Using Sanger sequencing, we screened the coding region of S1PR1 in lymphoma tissue from 179 MCL patients. In total, 200 biopsies were available, and out of these, 152 were taken at diagnosis and 48 at relapse. Among those, paired samples from 17 patients were analyzed (either diagnostic biopsy and relapse biopsy/biopsies or multiple relapse biopsies). S1PR1 was found to be mutated in 8.0% (16/200) of the tumor samples and in 7.8% (14/179) of the patients. In 1 case (P47), 2 mutations in the S1PR1 gene were found. Notably, most (10/15) of the mutations identified were frameshift insertions/deletions (indels), located in the N-terminal region of the protein (Figure 1A). The remaining alterations consisted of 2 stop-gain and 3 nonsynonymous missense single-nucleotide variations that were predicted to be damaging by Combined Annotation Dependent Depletion (CADD) scores, SIFT, and PolyPhen-2 (Table 1). Thus, the majority of S1PR1 mutations are likely to be pathogenic and affect the expression/function of the protein. For samples that underwent WES,17  we analyzed copy number alterations.19  We found no gains or losses at 1p21 in the diagnostic biopsies, but we found loss at 1p21 in relapse samples (supplemental Figure 1). In order to investigate whether other genetic alterations coexist with S1PR1 mutations, we analyzed WES results (n = 27 from 13 patients) and found that S1PR1 mutated cases carry mutations in MEF2B but not ATM.17  For the 179 samples from 171 patients, we had full information on CARD11 mutations, and among cases with S1PR1 mutations, only 1 case (P9R2) had mutations in both genes.

Figure 1.

Deleterious variants identified in S1PR1 gene resulted in reduced expression of S1PR1. (A) The distribution of S1PR1 variants identified in the discovery and extended cohort of MCL patients. Altogether, 200 Swedish MCL samples from 179 patients were screened by WES and/or Sanger sequencing. Most of the variants identified in S1PR1 were frameshift insertion or deletions (indels). In P9, an identical mutation (p.S123Efs) was detected in all 3 samples. In P47, 2 mutations were detected. (B) S1PR1 protein expression in a fibroblast cell line (WB detection) transfected with wild-type (WT) or mutant S1PR1 constructs; β-actin was used as a loading control. In lane 2, a band between 15 and 20 kDa is detected, which is probably nonspecific because the mutations would lead to a truncated protein of ∼35 kDa. IHC staining of S1PR1 in control tonsil samples (C; note S1PR1 expression in the mantle zone of germinal centers) and in representative MCL cases (D) carrying WT (P7) or mutated S1PR1 (P56, P36, P45; note that in P45 different tumor areas vary in S1PR1 expression); magnification ×200. (E) The full summary on the S1PR1 expression by IHC in MCL cases.

Figure 1.

Deleterious variants identified in S1PR1 gene resulted in reduced expression of S1PR1. (A) The distribution of S1PR1 variants identified in the discovery and extended cohort of MCL patients. Altogether, 200 Swedish MCL samples from 179 patients were screened by WES and/or Sanger sequencing. Most of the variants identified in S1PR1 were frameshift insertion or deletions (indels). In P9, an identical mutation (p.S123Efs) was detected in all 3 samples. In P47, 2 mutations were detected. (B) S1PR1 protein expression in a fibroblast cell line (WB detection) transfected with wild-type (WT) or mutant S1PR1 constructs; β-actin was used as a loading control. In lane 2, a band between 15 and 20 kDa is detected, which is probably nonspecific because the mutations would lead to a truncated protein of ∼35 kDa. IHC staining of S1PR1 in control tonsil samples (C; note S1PR1 expression in the mantle zone of germinal centers) and in representative MCL cases (D) carrying WT (P7) or mutated S1PR1 (P56, P36, P45; note that in P45 different tumor areas vary in S1PR1 expression); magnification ×200. (E) The full summary on the S1PR1 expression by IHC in MCL cases.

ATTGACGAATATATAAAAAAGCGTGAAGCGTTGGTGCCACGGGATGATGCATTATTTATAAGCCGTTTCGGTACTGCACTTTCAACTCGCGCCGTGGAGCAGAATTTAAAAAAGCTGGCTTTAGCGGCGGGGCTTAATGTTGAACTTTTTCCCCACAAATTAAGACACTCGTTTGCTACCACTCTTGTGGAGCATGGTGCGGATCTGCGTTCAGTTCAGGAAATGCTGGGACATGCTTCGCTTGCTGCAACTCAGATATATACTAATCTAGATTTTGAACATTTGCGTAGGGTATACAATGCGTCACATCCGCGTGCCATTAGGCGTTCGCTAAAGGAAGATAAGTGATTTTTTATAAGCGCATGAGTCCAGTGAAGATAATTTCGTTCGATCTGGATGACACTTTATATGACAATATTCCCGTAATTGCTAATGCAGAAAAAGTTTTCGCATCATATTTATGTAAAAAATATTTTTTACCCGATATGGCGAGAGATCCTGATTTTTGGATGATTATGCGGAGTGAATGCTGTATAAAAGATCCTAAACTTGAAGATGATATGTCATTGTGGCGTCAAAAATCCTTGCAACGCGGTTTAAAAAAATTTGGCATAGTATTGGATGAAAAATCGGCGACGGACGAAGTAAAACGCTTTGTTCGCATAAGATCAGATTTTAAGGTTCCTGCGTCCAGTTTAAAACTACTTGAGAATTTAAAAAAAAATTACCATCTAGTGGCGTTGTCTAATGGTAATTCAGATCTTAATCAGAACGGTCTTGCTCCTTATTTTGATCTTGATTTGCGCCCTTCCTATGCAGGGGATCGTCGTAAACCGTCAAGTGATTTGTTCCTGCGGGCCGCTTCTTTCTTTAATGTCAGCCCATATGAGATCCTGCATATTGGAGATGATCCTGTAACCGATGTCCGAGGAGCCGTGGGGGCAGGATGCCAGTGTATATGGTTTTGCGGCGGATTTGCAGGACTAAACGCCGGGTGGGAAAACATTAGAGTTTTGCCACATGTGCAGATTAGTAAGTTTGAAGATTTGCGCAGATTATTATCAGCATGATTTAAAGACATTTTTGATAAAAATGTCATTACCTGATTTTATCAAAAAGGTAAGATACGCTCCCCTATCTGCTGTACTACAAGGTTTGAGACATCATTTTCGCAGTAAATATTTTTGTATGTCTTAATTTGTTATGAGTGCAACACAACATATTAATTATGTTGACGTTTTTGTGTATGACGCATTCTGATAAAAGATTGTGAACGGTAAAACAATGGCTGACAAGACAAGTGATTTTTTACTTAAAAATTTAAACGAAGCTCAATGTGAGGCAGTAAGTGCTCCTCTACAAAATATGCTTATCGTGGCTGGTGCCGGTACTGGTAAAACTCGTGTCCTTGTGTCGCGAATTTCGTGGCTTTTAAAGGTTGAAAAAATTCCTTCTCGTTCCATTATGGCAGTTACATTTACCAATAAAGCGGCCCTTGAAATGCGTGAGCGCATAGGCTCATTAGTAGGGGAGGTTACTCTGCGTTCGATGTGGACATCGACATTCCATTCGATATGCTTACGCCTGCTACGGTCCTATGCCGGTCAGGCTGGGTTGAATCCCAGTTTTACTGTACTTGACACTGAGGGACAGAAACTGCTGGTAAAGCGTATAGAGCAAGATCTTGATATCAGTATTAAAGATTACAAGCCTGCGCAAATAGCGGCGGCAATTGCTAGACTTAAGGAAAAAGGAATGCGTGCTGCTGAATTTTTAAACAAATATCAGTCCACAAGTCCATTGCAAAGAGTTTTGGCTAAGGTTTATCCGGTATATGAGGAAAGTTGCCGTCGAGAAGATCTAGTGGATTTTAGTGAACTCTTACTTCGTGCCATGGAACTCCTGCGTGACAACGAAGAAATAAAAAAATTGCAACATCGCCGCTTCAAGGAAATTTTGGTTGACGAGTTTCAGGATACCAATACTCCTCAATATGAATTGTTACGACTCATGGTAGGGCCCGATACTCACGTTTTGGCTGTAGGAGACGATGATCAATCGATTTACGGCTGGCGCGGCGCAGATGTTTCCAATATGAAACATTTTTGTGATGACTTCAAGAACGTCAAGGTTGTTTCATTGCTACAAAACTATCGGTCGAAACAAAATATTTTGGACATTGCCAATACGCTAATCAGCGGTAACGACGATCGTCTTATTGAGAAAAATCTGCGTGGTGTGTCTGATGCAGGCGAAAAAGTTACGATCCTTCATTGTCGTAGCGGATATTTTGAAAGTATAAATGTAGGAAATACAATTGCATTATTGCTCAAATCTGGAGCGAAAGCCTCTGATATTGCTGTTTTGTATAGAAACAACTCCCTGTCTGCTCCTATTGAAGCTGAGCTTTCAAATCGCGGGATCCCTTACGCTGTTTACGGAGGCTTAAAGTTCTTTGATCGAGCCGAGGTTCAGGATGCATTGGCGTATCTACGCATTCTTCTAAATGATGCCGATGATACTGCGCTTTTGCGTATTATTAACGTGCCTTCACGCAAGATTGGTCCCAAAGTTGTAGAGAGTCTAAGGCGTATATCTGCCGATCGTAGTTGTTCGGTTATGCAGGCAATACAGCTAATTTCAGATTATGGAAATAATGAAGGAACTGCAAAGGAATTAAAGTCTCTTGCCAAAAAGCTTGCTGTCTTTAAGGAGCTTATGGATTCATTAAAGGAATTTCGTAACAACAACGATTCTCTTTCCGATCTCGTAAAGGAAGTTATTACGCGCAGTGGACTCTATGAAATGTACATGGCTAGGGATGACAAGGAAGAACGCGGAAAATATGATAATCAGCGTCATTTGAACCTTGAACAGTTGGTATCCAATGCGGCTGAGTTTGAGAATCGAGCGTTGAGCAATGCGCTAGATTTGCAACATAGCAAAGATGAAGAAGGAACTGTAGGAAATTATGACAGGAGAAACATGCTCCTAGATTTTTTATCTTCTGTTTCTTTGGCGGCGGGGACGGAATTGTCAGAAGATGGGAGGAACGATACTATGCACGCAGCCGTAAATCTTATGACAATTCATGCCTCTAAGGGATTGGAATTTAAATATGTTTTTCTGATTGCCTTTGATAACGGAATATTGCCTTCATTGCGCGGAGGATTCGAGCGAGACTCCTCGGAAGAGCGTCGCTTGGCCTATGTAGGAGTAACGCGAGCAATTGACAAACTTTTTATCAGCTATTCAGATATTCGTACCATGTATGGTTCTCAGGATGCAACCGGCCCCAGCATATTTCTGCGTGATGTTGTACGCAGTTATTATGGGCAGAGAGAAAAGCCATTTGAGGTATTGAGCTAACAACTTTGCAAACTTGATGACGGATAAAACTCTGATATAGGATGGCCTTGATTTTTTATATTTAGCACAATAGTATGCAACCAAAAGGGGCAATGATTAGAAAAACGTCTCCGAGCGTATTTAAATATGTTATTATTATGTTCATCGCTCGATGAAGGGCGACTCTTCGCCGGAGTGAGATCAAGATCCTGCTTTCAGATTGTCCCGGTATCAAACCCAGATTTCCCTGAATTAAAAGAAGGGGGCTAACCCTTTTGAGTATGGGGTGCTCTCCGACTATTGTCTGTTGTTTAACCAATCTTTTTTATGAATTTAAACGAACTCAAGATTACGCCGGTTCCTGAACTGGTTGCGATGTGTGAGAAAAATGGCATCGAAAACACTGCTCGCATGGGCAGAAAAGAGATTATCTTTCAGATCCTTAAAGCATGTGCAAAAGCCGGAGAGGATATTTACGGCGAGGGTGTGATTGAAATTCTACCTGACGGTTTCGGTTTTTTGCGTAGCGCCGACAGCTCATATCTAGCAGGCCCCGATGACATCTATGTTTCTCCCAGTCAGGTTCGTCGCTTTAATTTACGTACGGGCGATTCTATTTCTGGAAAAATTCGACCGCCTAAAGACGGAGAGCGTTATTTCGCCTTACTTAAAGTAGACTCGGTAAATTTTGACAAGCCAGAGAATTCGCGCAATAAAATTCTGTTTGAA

Table 1.

Summary of mutations discovered in the S1PR1 gene in our MCL cohort

GeneNucleotide changeAA changeFound in WESFound in SangerMutated tumorNovel or notCADD scoresSIFTPolyPhen-2
S1PR1 c.14_21delGCGTCCC p.V6Wfs  Yes 1 (P170,R) Novel 24 N.A. N.A. 
 c.19_20 insGGGA p.P7Rfs  Yes 1 (P56) Novel 23.6 N.A. N.A. 
 c.154_155 insGT p.F52Cfs  Yes 1 (P18,R) Novel 28.8 N.A. N.A. 
 c.186_201delGAACATCTTTGTCTT p.N63Ldel (NIFVL)  Yes 1 (P166) Novel 20.3 N.A. N.A. 
 c.201_202 insT p.L67Ffs  Yes 1 (P36) Novel 32 N.A. N.A. 
 c.T209G p.I70S Yes Yes 1 (P6) Novel 27.2 Damaging Damaging 
 c.226_227 insGACACCTGTTGGCAGGAGTAGCCTACACAGCTAACCTGCTCTTG p.F76Sfs  Yes 1 (P45) Novel 27.7 N.A. N.A. 
 c.361 G>T p.E121*  Yes 1 (P47) Novel 36 N.A. N.A. 
 c.362_363 delA p.S123Vfs  Yes 1 (P47) Novel 27.5 N.A. N.A. 
 c.366_367insG p.S123Efs Yes Yes 3 (P9; P9,R1; P9,R2) Novel 26.8 N.A. N.A. 
 c.367 A>G p.S123G  Yes 1 (P236,R) Novel 8.766 Damaging Damaging 
 c.410 C>A p.A137V  Yes 1 (P235,R) Novel 28.9 Damaging Damaging 
 c.475_476delC p.R159Afs  Yes 1 (P172,R) Novel 23.7 N.A. N.A. 
 c.535_536 insT p.I179Yfs  Yes 1 (P48) Novel 28.8 N.A. N.A. 
 c.743_744 insT p.S249*  Yes 1 (P242) Novel 34 N.A. N.A. 
GeneNucleotide changeAA changeFound in WESFound in SangerMutated tumorNovel or notCADD scoresSIFTPolyPhen-2
S1PR1 c.14_21delGCGTCCC p.V6Wfs  Yes 1 (P170,R) Novel 24 N.A. N.A. 
 c.19_20 insGGGA p.P7Rfs  Yes 1 (P56) Novel 23.6 N.A. N.A. 
 c.154_155 insGT p.F52Cfs  Yes 1 (P18,R) Novel 28.8 N.A. N.A. 
 c.186_201delGAACATCTTTGTCTT p.N63Ldel (NIFVL)  Yes 1 (P166) Novel 20.3 N.A. N.A. 
 c.201_202 insT p.L67Ffs  Yes 1 (P36) Novel 32 N.A. N.A. 
 c.T209G p.I70S Yes Yes 1 (P6) Novel 27.2 Damaging Damaging